Corningware Glass Stovetop Cookware
Regular glass cookware, even Pyrex, is not really suitable for stovetop cooking. In the mid 1950s Corning Glass Works found a way to solidify glass (which is normally a supercooled liquid) into a ceramic-like form, and in 1958 released CorningWare.   Photo by Splarka contributed to the public domain.


2009 Clove Garden

General & History

The only company I've heard of that has developed glass cookware suitable for the stovetop is Corning Glass Works. They had two lines, CorningWare (opaque) and Visions (transparent). They discontinued production in the late 1990s but some production has been revived in 2009.

The brands now belong to World Kitchen, and they are selling a limited line of both products from their Web store. Most of the World Kitchen products under the CorningWare brand are not glass but regular ceramic products not usable on the stovetop.

CorningWare Pyroceram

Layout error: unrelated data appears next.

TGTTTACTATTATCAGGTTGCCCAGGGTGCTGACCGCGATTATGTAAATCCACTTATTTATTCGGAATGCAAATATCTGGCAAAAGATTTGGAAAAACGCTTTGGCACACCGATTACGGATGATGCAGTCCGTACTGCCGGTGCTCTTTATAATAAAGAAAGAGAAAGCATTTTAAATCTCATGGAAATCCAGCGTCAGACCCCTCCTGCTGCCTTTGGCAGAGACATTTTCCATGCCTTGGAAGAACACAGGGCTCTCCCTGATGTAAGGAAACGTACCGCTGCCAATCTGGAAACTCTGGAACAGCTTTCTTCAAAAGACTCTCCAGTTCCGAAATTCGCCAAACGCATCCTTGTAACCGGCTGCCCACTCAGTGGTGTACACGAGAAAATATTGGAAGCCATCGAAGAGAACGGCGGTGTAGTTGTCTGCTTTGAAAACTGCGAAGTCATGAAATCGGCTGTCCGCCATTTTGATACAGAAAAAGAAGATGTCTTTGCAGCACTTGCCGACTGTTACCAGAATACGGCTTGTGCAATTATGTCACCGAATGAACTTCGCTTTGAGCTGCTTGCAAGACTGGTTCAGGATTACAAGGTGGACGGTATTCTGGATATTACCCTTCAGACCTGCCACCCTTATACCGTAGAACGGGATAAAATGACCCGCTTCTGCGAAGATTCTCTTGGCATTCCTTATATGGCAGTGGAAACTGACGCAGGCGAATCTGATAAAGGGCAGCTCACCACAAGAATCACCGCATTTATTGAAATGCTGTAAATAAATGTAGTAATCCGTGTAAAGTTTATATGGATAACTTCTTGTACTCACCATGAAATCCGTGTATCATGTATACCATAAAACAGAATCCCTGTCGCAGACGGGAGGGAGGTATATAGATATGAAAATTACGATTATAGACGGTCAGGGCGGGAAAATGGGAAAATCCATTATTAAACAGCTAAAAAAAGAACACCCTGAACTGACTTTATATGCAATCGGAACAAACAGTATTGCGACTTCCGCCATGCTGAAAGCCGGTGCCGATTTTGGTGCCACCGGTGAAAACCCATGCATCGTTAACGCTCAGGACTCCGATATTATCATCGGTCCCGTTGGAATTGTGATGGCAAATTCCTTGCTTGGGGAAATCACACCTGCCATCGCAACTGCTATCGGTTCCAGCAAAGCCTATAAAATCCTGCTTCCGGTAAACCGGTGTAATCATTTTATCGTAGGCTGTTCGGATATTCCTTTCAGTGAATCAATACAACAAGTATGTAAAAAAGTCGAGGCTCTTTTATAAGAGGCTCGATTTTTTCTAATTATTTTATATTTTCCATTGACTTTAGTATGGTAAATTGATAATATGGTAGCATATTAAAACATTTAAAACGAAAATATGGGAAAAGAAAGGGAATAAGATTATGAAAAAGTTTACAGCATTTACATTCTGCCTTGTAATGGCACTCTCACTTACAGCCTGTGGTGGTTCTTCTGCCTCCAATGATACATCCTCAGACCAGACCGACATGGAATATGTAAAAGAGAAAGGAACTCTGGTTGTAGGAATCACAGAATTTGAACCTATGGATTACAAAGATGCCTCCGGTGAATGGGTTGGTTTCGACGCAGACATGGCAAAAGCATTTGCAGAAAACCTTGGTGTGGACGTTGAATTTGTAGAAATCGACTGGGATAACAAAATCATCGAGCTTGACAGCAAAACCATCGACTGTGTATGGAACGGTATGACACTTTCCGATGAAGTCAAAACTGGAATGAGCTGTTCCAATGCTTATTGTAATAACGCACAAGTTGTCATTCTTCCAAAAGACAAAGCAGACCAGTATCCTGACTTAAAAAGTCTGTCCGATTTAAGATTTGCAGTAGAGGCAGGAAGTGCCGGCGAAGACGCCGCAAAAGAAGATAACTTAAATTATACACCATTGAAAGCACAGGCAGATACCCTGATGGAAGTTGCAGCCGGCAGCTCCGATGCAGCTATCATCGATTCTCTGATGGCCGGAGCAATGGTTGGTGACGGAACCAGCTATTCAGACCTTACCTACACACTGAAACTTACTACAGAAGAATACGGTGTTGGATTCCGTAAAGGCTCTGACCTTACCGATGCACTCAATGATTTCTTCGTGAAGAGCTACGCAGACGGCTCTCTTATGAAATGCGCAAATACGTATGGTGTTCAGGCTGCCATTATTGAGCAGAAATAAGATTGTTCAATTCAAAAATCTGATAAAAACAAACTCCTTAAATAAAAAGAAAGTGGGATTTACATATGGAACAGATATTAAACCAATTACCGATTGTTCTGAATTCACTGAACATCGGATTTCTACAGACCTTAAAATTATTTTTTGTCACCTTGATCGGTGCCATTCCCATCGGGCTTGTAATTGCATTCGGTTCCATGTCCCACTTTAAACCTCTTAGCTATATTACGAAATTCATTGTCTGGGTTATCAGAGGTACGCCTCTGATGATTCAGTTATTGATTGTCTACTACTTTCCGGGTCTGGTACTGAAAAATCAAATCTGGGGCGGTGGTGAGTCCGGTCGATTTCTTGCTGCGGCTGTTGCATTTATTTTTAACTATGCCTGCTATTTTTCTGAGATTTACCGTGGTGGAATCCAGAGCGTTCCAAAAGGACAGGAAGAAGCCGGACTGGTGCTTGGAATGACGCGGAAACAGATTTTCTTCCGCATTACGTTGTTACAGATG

CorningWare Shown here are the Pyrocerm items currently sold by World Kitchen on their Web site. The Pyroceram product has a very good reputation and is legendary for being able to be moved directly from freezer to stovetop without breaking. Because it lasts forever repeat customers have been a problem. The lids are Pyrex, another famous brand name now owned by World Kitchen.   Photo © Source.

Visions Cookware This cookware has been popular, but is more fragile than Pyroceram, though people have admitted to abusing it fairly severely without problems. The downside is that there have been scattered reports of Visions cookware simply exploding into tiny fragments when not under particularly severe stress. High stress testing has been done without being able to duplicate this failure. Shown in the photo are items currently sold by World Kitchen from their Web site. The lids are Pyrex, another famous brand name now owned by World Kitchen.   Photo © Source.


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